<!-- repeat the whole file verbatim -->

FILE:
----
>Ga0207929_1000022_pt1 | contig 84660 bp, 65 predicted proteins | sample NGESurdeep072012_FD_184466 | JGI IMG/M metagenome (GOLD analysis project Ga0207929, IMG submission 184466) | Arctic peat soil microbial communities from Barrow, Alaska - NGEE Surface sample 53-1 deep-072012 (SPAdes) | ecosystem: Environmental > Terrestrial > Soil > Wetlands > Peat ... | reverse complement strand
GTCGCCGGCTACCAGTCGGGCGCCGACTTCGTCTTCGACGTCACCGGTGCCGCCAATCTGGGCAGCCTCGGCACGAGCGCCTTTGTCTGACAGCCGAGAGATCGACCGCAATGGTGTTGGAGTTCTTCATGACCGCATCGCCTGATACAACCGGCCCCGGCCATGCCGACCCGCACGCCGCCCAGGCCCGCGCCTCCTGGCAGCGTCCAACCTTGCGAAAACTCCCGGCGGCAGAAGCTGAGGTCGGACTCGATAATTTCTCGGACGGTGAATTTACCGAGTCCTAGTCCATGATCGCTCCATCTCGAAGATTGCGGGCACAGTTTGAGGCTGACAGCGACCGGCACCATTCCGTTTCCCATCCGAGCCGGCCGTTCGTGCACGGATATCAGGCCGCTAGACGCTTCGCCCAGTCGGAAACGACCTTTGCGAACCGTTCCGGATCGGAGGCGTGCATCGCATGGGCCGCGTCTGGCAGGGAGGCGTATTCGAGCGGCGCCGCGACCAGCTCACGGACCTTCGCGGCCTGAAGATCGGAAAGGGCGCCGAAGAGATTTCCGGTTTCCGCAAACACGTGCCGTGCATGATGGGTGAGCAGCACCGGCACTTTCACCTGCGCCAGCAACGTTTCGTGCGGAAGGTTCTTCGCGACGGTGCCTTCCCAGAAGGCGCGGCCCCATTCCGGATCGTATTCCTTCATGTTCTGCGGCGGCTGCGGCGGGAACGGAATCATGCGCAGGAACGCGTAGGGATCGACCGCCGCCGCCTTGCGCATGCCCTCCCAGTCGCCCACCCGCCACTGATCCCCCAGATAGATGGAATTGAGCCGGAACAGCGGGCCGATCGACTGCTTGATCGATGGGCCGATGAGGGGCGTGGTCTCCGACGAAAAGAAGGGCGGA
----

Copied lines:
>Ga0207929_1000022_pt1 | contig 84660 bp, 65 predicted proteins | sample NGESurdeep072012_FD_184466 | JGI IMG/M metagenome (GOLD analysis project Ga0207929, IMG submission 184466) | Arctic peat soil microbial communities from Barrow, Alaska - NGEE Surface sample 53-1 deep-072012 (SPAdes) | ecosystem: Environmental > Terrestrial > Soil > Wetlands > Peat ... | reverse complement strand
GTCGCCGGCTACCAGTCGGGCGCCGACTTCGTCTTCGACGTCACCGGTGCCGCCAATCTGGGCAGCCTCGGCACGAGCGCCTTTGTCTGACAGCCGAGAGATCGACCGCAATGGTGTTGGAGTTCTTCATGACCGCATCGCCTGATACAACCGGCCCCGGCCATGCCGACCCGCACGCCGCCCAGGCCCGCGCCTCCTGGCAGCGTCCAACCTTGCGAAAACTCCCGGCGGCAGAAGCTGAGGTCGGACTCGATAATTTCTCGGACGGTGAATTTACCGAGTCCTAGTCCATGATCGCTCCATCTCGAAGATTGCGGGCACAGTTTGAGGCTGACAGCGACCGGCACCATTCCGTTTCCCATCCGAGCCGGCCGTTCGTGCACGGATATCAGGCCGCTAGACGCTTCGCCCAGTCGGAAACGACCTTTGCGAACCGTTCCGGATCGGAGGCGTGCATCGCATGGGCCGCGTCTGGCAGGGAGGCGTATTCGAGCGGCGCCGCGACCAGCTCACGGACCTTCGCGGCCTGAAGATCGGAAAGGGCGCCGAAGAGATTTCCGGTTTCCGCAAACACGTGCCGTGCATGATGGGTGAGCAGCACCGGCACTTTCACCTGCGCCAGCAACGTTTCGTGCGGAAGGTTCTTCGCGACGGTGCCTTCCCAGAAGGCGCGGCCCCATTCCGGATCGTATTCCTTCATGTTCTGCGGCGGCTGCGGCGGGAACGGAATCATGCGCAGGAACGCGTAGGGATCGACCGCCGCCGCCTTGCGCATGCCCTCCCAGTCGCCCACCCGCCACTGATCCCCCAGATAGATGGAATTGAGCCGGAACAGCGGGCCGATCGACTGCTTGATCGATGGGCCGATGAGGGGCGTGGTCTCCGACGAAAAGAAGGGCGGA